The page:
Nicholas Dean Lodge

470th Weekly Fishing Report from Nicholas Dean Lodge

For Tuesday, April 15, 2008 to Monday, April 21, 2008


Spring Steelhead are not the only fish to be caught on the Skeena and its tributaries currently, as Yvonne Williams can attest to. She landed this large 8 lb Bull Trout while targeting Steelhead with a 4 inch fly. Doug Flegg Photo


Fish Tales

Hello Anglers,

I must have spoken too soon when I reported back in March that Spring had arrived. Based on the first part of April, and certainly last week, it seems like we’re actually sliding backwards into Winter! Cold, subzero temperatures and wind, rain and snow in the same day were common conditions last week. Consequently, rivers did rise and colour a little (a good thing, in this case), breaking the long streak of low, clear conditions. Presently, the weather has been warm and sunny, which makes for ideal air temperatures when fishing, but unfortunately this has also meant that rivers are on the drop again. Though fishing conditions are a little tougher than they were a few weeks ago, this is still prime time for Steelhead and Trout fishing on the Skeena and its tributaries, and fishing can pick up almost anytime. Since Sky landed his first Spring Chinook back in early April, I haven’t heard of any others being caught, but we expect pods of these bright chrome fish to arrive on the next freshet, and will undoubtedly test the limits of our tackle…

The last few weeks at the lodge have been busy ones, and it’s been great to reconnect with repeat clients and to meet new ones. Doug Flegg, who fishes many of the same rivers I do back home in Ontario, landed a chrome bright hen Steelhead on the Skeena on his first day with Dustin as his guide. The Skeena can be an intimidating piece of water at times, but with the knowledge that the majority of fish travel up its margins, it’s a little easier to handle. Don Powell and Bob Zazoski have been at the lodge on previous occasions, and it was a real pleasure having them at the lodge with new guest, Walter Jorgensen. Relaxing in the lodge while sipping a “wee dram” of scotch, or enjoying a glass of wine while talking with guests is one of the greatest aspects of my job. In addition to learning a lot from anglers who are much better at catching fish than myself, I always find it fascinating to hear anecdotes from others, and favourite fishing stories. Finally, we had some clients travel all the way from Italy to fish with us, and from their accounts, had an outstanding trip. They landed several Steelhead while casting spoons into deep, swirly pools, including a few that can be considered Trophy fish. Angelo, Fabrizio M., Alberto and Fabrizio S., it was great to have met you and I look forward to seeing you again in the future. Many thanks go to Stefano Gay of Le Reve House Adventures (www.lerevehouseadventure.com) for coordinating all of the fine details of this trip.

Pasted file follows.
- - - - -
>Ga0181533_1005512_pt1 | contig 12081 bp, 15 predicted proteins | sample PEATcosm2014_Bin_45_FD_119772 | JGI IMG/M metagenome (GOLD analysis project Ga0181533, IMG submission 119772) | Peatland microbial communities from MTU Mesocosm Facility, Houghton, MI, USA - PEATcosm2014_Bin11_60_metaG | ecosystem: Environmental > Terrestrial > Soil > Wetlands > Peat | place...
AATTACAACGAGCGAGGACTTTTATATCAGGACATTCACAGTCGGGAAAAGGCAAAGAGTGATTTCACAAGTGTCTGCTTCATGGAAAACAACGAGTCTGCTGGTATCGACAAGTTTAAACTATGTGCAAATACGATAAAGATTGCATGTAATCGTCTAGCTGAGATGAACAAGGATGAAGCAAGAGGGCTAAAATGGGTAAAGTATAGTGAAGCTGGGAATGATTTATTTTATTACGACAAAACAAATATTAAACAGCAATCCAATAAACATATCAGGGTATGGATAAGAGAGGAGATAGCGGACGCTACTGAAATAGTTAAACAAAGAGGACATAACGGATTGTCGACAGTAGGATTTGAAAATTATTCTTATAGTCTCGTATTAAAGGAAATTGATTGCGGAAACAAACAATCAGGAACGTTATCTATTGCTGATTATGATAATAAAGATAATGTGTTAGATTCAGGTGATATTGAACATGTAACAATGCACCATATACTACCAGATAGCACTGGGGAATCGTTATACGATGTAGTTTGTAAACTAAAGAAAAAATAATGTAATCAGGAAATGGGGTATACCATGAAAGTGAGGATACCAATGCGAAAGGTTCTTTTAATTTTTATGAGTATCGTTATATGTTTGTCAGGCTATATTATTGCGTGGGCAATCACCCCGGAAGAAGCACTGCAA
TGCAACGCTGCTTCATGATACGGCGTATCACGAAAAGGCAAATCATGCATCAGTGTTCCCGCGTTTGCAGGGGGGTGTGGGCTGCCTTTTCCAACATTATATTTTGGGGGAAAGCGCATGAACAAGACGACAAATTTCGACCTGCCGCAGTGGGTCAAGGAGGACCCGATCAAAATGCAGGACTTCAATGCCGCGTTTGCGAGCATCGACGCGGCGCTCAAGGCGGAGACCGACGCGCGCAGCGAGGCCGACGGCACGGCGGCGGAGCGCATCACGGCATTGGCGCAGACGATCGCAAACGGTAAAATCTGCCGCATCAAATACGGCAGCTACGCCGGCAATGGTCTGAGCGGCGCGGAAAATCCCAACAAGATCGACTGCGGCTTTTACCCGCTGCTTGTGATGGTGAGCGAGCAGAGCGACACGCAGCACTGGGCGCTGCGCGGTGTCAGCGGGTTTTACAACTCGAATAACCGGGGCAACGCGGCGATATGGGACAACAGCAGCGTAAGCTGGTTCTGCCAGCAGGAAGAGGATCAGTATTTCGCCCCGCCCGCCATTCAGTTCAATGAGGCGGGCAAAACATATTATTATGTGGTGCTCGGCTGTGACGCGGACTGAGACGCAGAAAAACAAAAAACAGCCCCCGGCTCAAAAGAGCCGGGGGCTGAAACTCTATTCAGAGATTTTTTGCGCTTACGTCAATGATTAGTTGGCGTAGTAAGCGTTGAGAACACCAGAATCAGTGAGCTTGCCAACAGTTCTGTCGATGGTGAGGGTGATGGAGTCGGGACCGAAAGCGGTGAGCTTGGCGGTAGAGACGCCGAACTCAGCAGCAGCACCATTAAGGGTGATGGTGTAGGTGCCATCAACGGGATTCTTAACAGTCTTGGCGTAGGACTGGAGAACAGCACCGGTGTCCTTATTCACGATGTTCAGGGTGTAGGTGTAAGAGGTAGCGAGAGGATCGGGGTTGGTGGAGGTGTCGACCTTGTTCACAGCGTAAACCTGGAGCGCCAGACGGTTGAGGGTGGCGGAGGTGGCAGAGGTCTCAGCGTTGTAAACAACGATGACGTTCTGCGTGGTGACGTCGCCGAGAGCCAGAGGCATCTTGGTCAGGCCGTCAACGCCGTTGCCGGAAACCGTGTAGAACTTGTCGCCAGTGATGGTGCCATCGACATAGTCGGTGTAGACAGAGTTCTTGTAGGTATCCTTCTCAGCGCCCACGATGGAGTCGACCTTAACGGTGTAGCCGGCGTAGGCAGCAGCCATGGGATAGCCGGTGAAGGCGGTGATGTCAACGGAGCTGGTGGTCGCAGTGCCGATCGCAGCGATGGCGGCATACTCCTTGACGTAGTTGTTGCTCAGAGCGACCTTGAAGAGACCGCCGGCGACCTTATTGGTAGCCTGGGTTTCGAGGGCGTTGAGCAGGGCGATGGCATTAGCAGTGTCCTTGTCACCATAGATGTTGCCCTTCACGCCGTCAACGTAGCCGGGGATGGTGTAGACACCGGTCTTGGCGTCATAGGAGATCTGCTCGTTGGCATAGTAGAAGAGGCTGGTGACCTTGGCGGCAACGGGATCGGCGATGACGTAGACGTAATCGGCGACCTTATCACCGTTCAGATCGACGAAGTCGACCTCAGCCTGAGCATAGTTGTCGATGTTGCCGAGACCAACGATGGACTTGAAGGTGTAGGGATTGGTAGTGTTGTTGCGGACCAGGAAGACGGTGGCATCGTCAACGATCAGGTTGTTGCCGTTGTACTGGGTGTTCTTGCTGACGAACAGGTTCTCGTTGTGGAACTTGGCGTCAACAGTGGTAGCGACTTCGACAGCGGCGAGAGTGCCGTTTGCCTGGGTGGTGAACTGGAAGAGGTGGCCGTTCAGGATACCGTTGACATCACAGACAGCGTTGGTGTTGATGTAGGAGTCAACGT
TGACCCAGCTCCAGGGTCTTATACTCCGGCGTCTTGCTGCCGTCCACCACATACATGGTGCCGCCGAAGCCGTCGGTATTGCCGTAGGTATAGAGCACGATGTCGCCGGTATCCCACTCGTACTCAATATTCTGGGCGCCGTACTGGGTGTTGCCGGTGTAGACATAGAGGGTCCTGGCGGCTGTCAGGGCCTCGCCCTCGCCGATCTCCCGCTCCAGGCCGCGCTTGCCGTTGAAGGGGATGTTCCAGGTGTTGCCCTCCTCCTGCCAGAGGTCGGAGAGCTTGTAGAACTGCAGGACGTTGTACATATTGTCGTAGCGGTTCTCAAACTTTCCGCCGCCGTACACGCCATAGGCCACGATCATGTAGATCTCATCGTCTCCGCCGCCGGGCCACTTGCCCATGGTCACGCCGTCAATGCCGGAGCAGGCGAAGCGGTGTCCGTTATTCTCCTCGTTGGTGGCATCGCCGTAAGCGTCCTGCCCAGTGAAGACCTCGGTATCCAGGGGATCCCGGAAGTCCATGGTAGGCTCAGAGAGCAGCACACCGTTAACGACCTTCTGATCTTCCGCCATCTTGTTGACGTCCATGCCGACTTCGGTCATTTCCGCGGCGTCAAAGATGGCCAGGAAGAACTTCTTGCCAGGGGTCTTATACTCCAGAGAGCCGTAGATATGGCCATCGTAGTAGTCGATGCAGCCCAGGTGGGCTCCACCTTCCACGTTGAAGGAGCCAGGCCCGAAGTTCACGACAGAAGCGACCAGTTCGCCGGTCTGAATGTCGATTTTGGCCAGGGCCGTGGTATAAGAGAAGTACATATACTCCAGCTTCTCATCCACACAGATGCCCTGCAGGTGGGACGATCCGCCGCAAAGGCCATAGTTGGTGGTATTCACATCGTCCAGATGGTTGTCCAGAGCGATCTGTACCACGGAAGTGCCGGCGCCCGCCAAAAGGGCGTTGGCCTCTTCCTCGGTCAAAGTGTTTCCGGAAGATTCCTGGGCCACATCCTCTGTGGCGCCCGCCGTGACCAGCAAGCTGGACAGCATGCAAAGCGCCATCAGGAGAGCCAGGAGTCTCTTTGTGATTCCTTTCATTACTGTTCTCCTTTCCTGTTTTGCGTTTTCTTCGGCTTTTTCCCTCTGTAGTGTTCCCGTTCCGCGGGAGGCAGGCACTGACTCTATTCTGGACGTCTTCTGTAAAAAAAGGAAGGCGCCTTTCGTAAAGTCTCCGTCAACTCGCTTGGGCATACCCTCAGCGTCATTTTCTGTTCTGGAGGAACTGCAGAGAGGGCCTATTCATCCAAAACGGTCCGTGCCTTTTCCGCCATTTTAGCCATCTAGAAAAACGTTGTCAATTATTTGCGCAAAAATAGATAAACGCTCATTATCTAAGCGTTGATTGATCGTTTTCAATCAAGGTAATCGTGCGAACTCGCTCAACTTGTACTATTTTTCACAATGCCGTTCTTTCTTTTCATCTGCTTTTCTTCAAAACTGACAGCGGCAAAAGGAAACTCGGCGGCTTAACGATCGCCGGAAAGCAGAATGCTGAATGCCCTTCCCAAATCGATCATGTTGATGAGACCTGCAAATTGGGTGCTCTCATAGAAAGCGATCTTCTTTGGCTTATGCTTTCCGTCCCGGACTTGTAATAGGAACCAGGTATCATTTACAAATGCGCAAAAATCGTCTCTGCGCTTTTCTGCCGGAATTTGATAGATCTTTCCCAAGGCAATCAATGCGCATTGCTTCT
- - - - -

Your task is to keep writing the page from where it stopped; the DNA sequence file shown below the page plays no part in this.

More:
The next few weeks at the lodge will be action packed, as we greet the first runs of Spring Chinook and continue with our Spring Steelhead fishery. Personally, this is one my favorite times of year because of the incredible Steelhead fishing to be found in remote coastal rivers and streams. There is just something about the experience on these waters that make them so precious. All the streams that I’ve fished are very remote, and though there may be an old logging road into them, they are surrounded by old growth forests and lack the sounds of jet boats and other highway traffic. Rather, you hear the gurgling, or roar, of the river as it flows through riffly pools and canyons. Hiking them is not easy – you have to contend with thick mattes of devils club, scramble around large boulders and sometimes perform some difficult wading – but the rewards and experience are well worth the effort. The Steelhead are wild, like the valleys in which the rivers flow, and there is a very real possibility that you will be the only angler making a presentation to them in a given year. Is there any doubt where I’ll be this weekend?

Until next week, tight lines and screaming reels…

Chad Black

Operations Manager


Fishing Conditions

The chart below provides an overview on the current river fishing conditions by fish species:

Fish Species Poor Marginal Fair Good Excellent
Steelhead
Chinook Salmon
Coho Salmon Out of season
Pink Salmon Out of season
Sockeye Salmon Out of season
Chum Salmon Out of season
Sea-Run Cutthroat Trout
Dolly Varden
Bull Trout
Rainbow Trout

Low, clear water conditions have made Steelhead fishing a little tougher during the past week. A strong rain and freshet will help fill the rivers with more flow and fish waiting to move up from the Skeena. Alternatively, if you were to target Trout in the Skeena and its tributries, you’d probably encounter more willing fish that pounce on a well presented streamer or minnow imitation. Spring Chinook should now be in the rivers, though there have been few reports during the last week.